When Ghanaian alternative singer and multi-disciplinary artist Jojo Abot first gained the attention of mainstream music with her EP FYFYA WOTO , no one was literally prepared for an artist like her. Inspired by Ghanaian traditional music and American neo-soul, unafraid to experiment with sound and often relaying emotion and tone with onomatopoeia and otherworldly chants, Abot’s music came across at once intensely fascinating but also forbiddingly sacred, as though one had stumbled on some ancient ritual and could only watch from afar, granted the rare privilege of observing but never really allowed to participate. For a debut EP, FYFYA WOTO was a carefully thought out concept album that focused on some seriously heavy topics, including the legacy of slavery, love and misogyny in black relationships and identity both in temporal and physical ways. Her music was so intriguing, she was offered a residency at the New Museum incubator programme to develop her ideas and expand on them.
However a visit to South Africa in 2017 was the unexpected jolt Abot needed to return to the studio and record a follow up EP. As a Ghanaian who’d spent consderable time in countries that had somewhat distanced themselves from the brutality of colonialism and segregation, immersing herself in South Africa’s newly de-segregated post-apartheid country was at times overwhelming for her. Music was the lens through which she could sieve her emotions on the subject and distill a narrative that helped her make sense of these new experiences. The new EP, NGIWUNKULUNKUL preaches individuality and resistance in the face of terrible racial oppression and is heavily inspired by South Africa’s slum townships. To promote the EP Abot has released a twofer music video for “Gods among men” and “Marching” off the EP, featuring a Abot in futuristic make up and township garb.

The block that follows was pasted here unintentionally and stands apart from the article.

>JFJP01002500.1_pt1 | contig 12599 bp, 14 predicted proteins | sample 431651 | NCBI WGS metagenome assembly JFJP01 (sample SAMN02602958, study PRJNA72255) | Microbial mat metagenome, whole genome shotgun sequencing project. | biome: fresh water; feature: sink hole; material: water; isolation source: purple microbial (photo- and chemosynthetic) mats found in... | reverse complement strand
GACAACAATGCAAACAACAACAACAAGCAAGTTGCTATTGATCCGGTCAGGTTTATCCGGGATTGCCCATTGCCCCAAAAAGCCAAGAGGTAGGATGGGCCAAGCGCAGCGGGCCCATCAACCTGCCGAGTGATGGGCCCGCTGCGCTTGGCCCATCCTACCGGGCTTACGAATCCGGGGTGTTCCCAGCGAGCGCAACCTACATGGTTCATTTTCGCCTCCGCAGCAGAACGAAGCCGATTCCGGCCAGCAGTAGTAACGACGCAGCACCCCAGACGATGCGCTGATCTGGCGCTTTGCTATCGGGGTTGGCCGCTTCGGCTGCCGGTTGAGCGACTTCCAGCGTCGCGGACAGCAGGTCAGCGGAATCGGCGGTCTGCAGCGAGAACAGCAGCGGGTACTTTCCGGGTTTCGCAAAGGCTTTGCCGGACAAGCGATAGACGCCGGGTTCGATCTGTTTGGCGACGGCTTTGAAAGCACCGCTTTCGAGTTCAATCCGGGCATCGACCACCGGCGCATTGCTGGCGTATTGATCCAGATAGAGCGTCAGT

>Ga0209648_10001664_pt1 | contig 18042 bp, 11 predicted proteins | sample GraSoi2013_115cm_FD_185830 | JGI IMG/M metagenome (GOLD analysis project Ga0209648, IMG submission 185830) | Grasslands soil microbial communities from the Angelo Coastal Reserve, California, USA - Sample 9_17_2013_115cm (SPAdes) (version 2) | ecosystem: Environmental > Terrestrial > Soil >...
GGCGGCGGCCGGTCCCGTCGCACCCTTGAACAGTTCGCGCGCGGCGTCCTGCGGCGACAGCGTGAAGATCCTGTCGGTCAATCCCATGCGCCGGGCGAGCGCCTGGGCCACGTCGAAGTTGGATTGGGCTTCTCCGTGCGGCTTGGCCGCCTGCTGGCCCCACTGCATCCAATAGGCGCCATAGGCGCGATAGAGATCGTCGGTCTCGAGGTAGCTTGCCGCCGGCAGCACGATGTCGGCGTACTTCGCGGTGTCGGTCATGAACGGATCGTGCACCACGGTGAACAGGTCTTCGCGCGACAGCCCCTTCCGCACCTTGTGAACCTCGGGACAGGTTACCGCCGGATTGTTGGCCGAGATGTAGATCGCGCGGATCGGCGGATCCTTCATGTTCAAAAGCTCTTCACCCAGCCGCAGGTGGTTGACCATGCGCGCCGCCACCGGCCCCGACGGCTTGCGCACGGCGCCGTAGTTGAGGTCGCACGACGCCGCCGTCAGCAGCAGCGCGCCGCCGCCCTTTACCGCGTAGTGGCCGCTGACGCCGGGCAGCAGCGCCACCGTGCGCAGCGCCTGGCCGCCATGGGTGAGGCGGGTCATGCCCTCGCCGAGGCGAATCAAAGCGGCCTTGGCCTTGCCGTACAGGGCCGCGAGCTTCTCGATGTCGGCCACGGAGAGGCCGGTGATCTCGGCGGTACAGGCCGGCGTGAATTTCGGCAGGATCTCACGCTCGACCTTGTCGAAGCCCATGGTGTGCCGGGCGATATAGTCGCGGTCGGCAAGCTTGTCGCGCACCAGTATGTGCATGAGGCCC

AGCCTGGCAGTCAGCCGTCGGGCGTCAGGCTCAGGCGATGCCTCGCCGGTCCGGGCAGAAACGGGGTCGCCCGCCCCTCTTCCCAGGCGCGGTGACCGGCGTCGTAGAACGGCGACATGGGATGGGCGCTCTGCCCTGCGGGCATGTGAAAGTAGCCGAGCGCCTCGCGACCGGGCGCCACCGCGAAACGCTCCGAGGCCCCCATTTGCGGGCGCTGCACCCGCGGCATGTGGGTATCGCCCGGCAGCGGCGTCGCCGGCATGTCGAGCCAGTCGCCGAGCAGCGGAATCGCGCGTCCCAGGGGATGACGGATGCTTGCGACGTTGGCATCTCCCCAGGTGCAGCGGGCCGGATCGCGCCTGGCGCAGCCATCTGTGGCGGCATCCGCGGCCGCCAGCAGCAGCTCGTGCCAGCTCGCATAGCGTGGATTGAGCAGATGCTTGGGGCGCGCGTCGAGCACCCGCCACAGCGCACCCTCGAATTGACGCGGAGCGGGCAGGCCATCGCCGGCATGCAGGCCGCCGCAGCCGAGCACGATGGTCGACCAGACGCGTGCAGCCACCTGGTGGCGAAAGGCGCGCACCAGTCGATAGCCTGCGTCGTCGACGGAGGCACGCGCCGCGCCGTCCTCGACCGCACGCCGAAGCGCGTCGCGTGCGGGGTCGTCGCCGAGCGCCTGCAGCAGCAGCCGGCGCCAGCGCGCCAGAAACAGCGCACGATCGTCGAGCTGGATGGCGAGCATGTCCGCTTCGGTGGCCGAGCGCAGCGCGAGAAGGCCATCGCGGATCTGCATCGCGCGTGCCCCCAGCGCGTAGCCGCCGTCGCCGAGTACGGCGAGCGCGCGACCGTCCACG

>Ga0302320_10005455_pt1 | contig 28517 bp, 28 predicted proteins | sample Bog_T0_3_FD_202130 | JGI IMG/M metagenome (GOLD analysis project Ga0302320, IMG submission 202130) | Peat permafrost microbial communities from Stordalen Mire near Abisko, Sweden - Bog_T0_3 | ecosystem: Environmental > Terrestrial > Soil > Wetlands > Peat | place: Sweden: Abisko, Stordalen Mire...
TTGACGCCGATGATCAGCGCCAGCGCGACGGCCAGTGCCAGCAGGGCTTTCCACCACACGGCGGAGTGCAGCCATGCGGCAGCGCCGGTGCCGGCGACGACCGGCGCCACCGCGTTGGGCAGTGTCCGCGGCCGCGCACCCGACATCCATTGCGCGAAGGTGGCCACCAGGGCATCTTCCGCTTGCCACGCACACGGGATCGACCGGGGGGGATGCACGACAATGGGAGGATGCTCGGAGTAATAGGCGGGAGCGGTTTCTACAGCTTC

This new era of Jojo Abot might be more universal than FYFYA WOTO but it is no less transcendental. And we are impressed as fuck.
Watch “Gods among men/marching“ here.